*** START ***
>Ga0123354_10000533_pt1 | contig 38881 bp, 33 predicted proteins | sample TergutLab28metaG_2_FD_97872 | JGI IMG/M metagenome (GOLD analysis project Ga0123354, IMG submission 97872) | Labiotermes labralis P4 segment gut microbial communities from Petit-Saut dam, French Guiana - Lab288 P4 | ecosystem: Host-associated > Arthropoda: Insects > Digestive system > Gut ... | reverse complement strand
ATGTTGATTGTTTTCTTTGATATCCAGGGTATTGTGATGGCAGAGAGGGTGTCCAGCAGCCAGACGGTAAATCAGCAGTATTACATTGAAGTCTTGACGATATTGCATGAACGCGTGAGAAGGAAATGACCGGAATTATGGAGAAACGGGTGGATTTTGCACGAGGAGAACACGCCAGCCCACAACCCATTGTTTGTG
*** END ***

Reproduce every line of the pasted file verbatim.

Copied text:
>Ga0123354_10000533_pt1 | contig 38881 bp, 33 predicted proteins | sample TergutLab28metaG_2_FD_97872 | JGI IMG/M metagenome (GOLD analysis project Ga0123354, IMG submission 97872) | Labiotermes labralis P4 segment gut microbial communities from Petit-Saut dam, French Guiana - Lab288 P4 | ecosystem: Host-associated > Arthropoda: Insects > Digestive system > Gut ... | reverse complement strand
ATGTTGATTGTTTTCTTTGATATCCAGGGTATTGTGATGGCAGAGAGGGTGTCCAGCAGCCAGACGGTAAATCAGCAGTATTACATTGAAGTCTTGACGATATTGCATGAACGCGTGAGAAGGAAATGACCGGAATTATGGAGAAACGGGTGGATTTTGCACGAGGAGAACACGCCAGCCCACAACCCATTGTTTGTG